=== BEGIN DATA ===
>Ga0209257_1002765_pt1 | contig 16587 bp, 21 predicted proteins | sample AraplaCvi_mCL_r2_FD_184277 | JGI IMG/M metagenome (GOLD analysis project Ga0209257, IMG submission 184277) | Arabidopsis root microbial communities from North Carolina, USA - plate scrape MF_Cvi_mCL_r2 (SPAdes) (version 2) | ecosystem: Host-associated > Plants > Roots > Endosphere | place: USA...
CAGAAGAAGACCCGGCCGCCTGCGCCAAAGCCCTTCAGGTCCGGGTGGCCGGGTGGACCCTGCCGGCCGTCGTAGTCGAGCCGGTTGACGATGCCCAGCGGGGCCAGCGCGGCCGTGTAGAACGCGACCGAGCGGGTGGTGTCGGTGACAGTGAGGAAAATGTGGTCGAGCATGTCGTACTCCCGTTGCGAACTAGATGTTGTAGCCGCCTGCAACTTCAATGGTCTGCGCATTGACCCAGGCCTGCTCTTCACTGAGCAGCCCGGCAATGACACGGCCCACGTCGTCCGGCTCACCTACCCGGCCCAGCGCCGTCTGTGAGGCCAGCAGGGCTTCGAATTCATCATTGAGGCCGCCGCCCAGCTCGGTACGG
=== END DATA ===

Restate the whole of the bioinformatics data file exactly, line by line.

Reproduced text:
>Ga0209257_1002765_pt1 | contig 16587 bp, 21 predicted proteins | sample AraplaCvi_mCL_r2_FD_184277 | JGI IMG/M metagenome (GOLD analysis project Ga0209257, IMG submission 184277) | Arabidopsis root microbial communities from North Carolina, USA - plate scrape MF_Cvi_mCL_r2 (SPAdes) (version 2) | ecosystem: Host-associated > Plants > Roots > Endosphere | place: USA...
CAGAAGAAGACCCGGCCGCCTGCGCCAAAGCCCTTCAGGTCCGGGTGGCCGGGTGGACCCTGCCGGCCGTCGTAGTCGAGCCGGTTGACGATGCCCAGCGGGGCCAGCGCGGCCGTGTAGAACGCGACCGAGCGGGTGGTGTCGGTGACAGTGAGGAAAATGTGGTCGAGCATGTCGTACTCCCGTTGCGAACTAGATGTTGTAGCCGCCTGCAACTTCAATGGTCTGCGCATTGACCCAGGCCTGCTCTTCACTGAGCAGCCCGGCAATGACACGGCCCACGTCGTCCGGCTCACCTACCCGGCCCAGCGCCGTCTGTGAGGCCAGCAGGGCTTCGAATTCATCATTGAGGCCGCCGCCCAGCTCGGTACGG